A dark episode in Indonesian history

During almost half a century one of the darkest episodes in Indonesian history has been silenced. Back in 1965, a coup d’etat took place. Thousands of communists, real or presummed to be, were murdered. Now, we get to see and listen to the true story in the documentary The act of killing.

On the 23th of May the movie will premiere in The Netherlands but, once again, Groningen gives us the opportunity to go to the screening on the 14th of May at Vera.

This documentary opens for the first time a public debate about the masacre of more tan half a million people. This movie by the American director Joshua Oppenheimer gives us the accounts of some of the responsibles of those huntings and murders of those who sympathise or were affiliated with the comunist party. This people were never judged.

The director himself explains how easy was to convince those ‘executioners’ to be on the documentary and how that is ‘a clear symptom of the impunity of those crimes and how applaud they are’.

That’s why this movie is so artistically valued, because it gives a lesson in journalism and documentation that changes that changes forever the historical events in Indonesia how they were known. It has left such a big mark in the media that even the National Comitee for the Human Rights has evaluated the event as crimes against humanity.

Clandestine cinemas

On the other hand, it is simply shameful to know that the film hasn’t been approved in the country and it is exhibited in clandestine cinemas. The importance of the comunist propaganda is so big in Indonesia that the leads in this documentary feel proud of what they did and “brag about it in front of the cameras and in front of their families” says the director to Efe agency in Spain.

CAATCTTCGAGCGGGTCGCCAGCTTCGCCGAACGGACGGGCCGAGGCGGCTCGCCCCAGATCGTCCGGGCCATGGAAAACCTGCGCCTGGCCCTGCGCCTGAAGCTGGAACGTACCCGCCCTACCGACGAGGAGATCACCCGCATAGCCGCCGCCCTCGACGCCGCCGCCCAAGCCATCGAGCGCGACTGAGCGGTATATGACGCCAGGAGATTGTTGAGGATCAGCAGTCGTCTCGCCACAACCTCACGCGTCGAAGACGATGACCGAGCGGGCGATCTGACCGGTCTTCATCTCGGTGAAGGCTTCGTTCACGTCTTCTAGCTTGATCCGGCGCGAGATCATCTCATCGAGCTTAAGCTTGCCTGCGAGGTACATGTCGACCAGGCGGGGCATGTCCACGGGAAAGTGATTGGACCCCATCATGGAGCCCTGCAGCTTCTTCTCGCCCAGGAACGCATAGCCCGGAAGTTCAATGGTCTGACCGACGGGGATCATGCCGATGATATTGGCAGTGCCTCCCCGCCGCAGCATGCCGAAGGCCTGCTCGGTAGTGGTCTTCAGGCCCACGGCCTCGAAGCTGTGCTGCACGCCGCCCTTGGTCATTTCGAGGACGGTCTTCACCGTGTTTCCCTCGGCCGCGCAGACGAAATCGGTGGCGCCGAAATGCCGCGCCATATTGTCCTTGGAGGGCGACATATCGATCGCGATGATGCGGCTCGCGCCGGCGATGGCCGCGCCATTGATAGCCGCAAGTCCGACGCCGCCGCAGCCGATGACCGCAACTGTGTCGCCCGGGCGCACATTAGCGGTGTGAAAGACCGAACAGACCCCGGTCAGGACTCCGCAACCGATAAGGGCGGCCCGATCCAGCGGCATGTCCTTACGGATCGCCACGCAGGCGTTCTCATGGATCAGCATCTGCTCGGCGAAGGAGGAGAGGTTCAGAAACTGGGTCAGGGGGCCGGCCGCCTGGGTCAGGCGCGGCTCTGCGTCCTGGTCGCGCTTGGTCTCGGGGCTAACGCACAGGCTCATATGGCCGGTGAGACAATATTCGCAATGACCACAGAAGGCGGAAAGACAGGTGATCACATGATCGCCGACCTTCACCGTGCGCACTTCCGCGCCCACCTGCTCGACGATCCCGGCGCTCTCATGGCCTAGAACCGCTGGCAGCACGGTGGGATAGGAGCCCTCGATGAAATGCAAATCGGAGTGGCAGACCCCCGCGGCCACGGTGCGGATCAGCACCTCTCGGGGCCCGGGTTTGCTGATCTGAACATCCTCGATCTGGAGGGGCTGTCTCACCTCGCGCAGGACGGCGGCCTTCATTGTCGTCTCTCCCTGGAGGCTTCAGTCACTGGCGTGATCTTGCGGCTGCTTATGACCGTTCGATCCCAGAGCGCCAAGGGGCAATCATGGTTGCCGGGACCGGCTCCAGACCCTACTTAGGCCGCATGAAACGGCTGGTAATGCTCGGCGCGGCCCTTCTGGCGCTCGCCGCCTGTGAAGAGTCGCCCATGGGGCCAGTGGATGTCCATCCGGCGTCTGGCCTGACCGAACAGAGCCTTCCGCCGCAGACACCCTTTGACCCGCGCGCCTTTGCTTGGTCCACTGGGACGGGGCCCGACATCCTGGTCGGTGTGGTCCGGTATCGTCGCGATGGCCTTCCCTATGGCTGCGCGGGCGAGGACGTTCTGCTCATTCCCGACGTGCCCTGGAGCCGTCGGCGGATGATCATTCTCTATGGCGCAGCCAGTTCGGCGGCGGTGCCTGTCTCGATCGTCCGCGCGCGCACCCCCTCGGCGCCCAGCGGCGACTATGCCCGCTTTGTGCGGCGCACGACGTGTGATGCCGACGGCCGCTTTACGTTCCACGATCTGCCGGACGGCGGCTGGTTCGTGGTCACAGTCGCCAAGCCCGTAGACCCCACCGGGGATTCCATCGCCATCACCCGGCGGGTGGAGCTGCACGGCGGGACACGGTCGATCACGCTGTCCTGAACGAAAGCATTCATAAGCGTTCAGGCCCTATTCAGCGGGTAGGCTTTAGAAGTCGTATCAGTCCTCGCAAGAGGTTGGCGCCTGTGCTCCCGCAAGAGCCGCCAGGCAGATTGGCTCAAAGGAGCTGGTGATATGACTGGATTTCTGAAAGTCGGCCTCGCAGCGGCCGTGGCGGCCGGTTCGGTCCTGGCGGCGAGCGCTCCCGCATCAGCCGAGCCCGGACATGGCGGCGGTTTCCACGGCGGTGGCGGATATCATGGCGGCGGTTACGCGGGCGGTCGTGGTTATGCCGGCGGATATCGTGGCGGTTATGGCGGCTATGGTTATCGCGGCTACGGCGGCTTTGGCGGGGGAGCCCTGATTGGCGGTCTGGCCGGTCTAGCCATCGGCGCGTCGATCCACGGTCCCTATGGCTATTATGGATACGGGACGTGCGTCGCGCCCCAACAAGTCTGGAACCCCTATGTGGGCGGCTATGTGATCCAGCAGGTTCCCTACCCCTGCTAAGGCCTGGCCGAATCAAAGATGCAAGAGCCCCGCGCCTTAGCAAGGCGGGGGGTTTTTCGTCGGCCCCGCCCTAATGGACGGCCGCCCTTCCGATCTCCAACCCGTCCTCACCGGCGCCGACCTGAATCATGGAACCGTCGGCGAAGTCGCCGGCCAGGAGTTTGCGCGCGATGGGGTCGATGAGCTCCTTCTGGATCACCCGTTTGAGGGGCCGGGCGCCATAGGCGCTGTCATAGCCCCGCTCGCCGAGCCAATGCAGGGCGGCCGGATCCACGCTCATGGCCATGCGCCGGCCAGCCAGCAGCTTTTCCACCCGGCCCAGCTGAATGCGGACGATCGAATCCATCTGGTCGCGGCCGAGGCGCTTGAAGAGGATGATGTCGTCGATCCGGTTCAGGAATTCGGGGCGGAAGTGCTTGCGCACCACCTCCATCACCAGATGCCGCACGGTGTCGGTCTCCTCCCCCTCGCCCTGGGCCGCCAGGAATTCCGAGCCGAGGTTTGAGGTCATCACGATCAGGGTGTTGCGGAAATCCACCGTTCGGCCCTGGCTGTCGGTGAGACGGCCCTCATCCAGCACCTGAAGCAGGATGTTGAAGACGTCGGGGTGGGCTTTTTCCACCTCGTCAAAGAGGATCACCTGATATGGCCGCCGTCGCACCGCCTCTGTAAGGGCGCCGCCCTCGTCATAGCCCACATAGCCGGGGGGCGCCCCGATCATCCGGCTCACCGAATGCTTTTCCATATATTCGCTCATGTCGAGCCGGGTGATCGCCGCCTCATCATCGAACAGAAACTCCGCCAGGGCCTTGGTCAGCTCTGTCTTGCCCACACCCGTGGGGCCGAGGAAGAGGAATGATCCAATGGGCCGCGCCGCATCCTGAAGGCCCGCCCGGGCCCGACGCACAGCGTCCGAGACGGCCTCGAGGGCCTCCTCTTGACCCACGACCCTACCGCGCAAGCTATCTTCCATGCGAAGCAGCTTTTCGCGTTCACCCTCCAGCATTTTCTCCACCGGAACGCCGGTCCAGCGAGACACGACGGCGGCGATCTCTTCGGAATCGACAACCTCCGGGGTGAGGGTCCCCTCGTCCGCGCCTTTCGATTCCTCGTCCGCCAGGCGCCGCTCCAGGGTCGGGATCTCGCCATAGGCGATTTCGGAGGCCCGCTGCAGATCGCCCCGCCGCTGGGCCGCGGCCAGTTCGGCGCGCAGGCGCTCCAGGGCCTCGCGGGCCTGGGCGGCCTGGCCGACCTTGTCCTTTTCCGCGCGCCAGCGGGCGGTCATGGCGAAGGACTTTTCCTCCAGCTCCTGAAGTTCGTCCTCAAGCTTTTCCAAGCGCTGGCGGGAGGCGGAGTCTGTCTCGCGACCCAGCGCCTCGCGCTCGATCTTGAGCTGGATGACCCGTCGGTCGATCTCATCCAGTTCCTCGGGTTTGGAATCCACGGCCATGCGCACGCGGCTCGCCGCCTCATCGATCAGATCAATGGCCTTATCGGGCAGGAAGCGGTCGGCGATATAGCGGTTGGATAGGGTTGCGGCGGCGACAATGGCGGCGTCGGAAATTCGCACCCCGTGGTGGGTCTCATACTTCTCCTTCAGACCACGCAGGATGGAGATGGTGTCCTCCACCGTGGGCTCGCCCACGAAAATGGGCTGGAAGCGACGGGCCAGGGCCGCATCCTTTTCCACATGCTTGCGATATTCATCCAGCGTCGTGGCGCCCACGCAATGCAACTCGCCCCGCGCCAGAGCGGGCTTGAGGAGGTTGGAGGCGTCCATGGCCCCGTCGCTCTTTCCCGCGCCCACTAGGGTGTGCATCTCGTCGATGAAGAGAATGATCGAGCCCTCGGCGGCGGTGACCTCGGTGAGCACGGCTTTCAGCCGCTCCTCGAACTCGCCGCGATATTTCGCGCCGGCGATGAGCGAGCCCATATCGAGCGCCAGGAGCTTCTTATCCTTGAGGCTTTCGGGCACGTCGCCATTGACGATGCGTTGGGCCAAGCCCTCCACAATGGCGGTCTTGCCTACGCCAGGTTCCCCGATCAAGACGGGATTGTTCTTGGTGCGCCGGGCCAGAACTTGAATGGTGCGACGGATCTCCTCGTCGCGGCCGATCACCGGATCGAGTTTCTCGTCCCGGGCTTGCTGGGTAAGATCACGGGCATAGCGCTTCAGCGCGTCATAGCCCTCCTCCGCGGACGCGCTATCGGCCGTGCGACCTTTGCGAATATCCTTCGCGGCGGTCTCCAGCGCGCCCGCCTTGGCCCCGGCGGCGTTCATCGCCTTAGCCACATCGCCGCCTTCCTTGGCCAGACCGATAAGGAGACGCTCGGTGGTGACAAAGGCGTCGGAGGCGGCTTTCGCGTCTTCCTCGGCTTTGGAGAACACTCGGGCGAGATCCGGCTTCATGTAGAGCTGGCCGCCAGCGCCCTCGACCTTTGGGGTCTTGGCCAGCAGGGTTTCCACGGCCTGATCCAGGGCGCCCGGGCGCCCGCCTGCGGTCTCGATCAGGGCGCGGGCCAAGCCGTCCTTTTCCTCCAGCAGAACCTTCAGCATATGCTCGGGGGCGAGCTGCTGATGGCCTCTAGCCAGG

A sign of how the film deals with one episode in history with such confronted ideological positions is that the local technician that worked on film decided that their real names won’t be on the credits of the documentary.


‘We haven’t had direct threats, but a journalist got beaten for writing an article about the movie’,  told one of the technician from the film, who asked to stay anonymous, to Efe.

In spite of its limited distribution and the fact that it is exhibited in clandestine cinemas in some parts of the world, much of the mass media know about “The Act of Killing”. And the movie has won awards in many film festivals such as Toronto, Berlín or Copenhague. It is an indispensable movie that lights the truth no matter what. Without fear of the team being chased or acused of manipulating the facts, because the documentary is told by the witnesses that were there.

I feel glad

Without a doubt, I feel glad that we can watch such an important movie in Groningen because there are not many cinemas in the world that will screen it. Moreover, the screening will have English subtitles therefore even the foreign students will have the opportunity to watch it.

Cinema is just not art, it is also a mean of communication and, as such, it serves to inform and tries to make the world a better place.

The movie Noviembre by Achero Mañas explains this really well: ‘Al arte es un arma cargada de futuro‘:  art is a weapon load of future.